I have more than enough with painting. In lithography one is always in for one’s money, even when not buying the stones. It wouldn’t cost too much — I’m not saying — but in the end, for a publication, however modest it might be, the four of us would be in for at least 50 francs ‘each’. And even then......
Tell me the opposite if you like, I’m not pressing the point, but anyway, I say what I say. I already have some little experience of an attempt.7
But the .... even then... that I add, is that it wouldn’t last, and above all, wouldn’t catch on with the public, either. And we’d always continue to be in for our expenses. Even if we’re in for our expenses, if it comes to it, I’m still in for making these lithographs in question. On the other hand, I would never — even without expenses — be in favour of their publication. If it’s at our expense and for our own pleasure and use, then I repeat I’m in. Are you assuming something else?? I would not be in.
Don’t tell me that it costs as little as that if it’s a question of publishing.

Ever yours,

So come as soon as you can, then!

P.S. Did you receive my canvases???

P.S. to Gauguin:8
If you aren’t too ill, please come right away. If you are too ill, telegram and letter, please.

You’ll perhaps find the P.S. to Gauguin too blunt, but it’s up to him to say yes or no. HE IS ill, but look, he’ll recover much better here, come on.


Br. 1990: 706 | CL: 549
From: Vincent van Gogh
To: Theo van Gogh
Date: Arles, Wednesday, 10 or Thursday, 11 October 1888

1. The letter from Gauguin to Vincent has not survived; he had also written to tell Theo that he would travel to Arles at the end of the month. He informed Schuffenecker on 8 October that he had had another attack of dysentery. See Correspondance Gauguin 1984, pp. 247-249.
2. In letter 694 Van Gogh had made a list of things he still wanted to buy for the Yellow House. He had estimated 40 francs for the dressing table with chest of drawers.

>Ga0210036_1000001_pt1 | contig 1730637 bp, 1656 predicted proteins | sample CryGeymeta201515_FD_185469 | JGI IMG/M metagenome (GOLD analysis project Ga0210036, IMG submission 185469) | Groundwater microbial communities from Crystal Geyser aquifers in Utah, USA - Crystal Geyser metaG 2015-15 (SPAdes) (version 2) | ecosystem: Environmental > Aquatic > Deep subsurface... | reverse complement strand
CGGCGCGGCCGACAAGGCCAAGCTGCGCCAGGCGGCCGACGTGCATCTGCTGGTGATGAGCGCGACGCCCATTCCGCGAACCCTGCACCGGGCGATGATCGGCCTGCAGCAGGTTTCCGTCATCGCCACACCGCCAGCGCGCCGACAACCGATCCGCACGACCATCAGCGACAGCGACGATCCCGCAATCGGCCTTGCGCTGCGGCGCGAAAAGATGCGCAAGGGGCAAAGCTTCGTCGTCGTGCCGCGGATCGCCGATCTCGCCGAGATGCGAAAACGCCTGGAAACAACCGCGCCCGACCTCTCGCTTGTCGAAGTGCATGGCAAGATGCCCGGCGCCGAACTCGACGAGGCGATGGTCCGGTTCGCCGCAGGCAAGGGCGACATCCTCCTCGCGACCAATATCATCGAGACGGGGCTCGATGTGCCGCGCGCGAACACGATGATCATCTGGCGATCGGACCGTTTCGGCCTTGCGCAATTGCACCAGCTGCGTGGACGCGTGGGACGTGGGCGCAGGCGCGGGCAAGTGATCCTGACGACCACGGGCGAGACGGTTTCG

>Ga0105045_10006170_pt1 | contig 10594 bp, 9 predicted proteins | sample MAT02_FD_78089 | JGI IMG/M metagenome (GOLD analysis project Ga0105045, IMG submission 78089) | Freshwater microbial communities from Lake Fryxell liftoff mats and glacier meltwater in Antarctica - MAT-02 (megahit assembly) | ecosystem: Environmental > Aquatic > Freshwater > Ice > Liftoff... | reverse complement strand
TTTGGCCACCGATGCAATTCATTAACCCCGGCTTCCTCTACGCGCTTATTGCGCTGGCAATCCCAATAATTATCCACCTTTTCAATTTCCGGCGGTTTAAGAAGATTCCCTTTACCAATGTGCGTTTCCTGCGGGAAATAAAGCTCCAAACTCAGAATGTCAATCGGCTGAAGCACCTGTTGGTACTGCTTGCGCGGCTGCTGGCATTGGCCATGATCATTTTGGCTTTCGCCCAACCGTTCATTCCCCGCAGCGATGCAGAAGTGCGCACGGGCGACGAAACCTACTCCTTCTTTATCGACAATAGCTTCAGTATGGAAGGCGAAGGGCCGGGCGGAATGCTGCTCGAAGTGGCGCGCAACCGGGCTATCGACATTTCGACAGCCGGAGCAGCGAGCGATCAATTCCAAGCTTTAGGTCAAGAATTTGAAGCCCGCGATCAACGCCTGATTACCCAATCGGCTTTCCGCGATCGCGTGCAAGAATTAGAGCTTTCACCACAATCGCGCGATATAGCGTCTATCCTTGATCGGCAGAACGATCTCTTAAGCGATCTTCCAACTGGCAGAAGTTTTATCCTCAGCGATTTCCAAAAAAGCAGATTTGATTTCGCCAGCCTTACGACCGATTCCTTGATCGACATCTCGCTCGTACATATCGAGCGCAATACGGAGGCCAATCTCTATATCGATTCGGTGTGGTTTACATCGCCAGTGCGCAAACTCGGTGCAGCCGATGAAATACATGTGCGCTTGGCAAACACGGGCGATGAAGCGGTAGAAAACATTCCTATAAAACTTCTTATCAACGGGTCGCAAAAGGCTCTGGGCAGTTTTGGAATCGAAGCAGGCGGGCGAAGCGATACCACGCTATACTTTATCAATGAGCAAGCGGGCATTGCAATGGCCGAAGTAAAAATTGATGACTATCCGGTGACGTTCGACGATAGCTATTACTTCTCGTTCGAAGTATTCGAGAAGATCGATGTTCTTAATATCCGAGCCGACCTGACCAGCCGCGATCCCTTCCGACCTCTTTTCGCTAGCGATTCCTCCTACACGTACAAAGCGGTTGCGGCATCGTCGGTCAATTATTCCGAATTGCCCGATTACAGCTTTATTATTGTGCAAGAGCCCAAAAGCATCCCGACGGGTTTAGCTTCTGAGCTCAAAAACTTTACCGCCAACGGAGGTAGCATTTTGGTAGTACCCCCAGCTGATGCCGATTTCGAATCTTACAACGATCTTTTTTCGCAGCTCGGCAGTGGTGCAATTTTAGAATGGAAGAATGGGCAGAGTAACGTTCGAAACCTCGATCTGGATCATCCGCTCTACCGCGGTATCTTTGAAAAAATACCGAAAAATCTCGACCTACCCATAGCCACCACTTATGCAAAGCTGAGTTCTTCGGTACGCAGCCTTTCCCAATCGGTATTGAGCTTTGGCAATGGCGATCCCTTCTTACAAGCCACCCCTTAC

3. The ‘copy’ of the letter to Gauguin that Van Gogh includes here (ll. 55 ff.) has been so drastically edited that it is doubtful whether it can really be called a copy in the strict sense of the word: there are numerous crossings-out and insertions, so that it would appear to be an amended version of the letter to Gauguin.
4. This view of the park was Entrance to the public garden (F 566 / JH 1585 [2718]). In letter 703 Van Gogh says he has two paintings of this ‘other garden’ (to distinguish it from the ‘poet’s garden’); the second painting was The public garden with a couple strolling (‘The poet’s garden’) (F 479 / JH 1601 [2730]).
[2718] [2730]
5. See letter 568, n. 3, for this allusion to Voltaire’s Candide.
6. ‘PLM’ is the abbreviation for the ‘Paris-Lyon-Méditerranée’, the railway company that operated this line.
a. Read: ‘chacun’.
7. Van Gogh had made lithographs in The Hague and Nuenen. The cost of the process was a recurring theme in his letters to Theo at the time. See Van Heugten and Pabst 1995. His experiences with lithography did not produce the expected results, and this explains his dismissive attitude here.
8. Van Gogh wrote ‘P.S. to Gauguin’ so that Theo would understand that this remark belonged with the letter to Gauguin; it is in the bottom margin of p. [1r:1], and thus in the letter to Theo.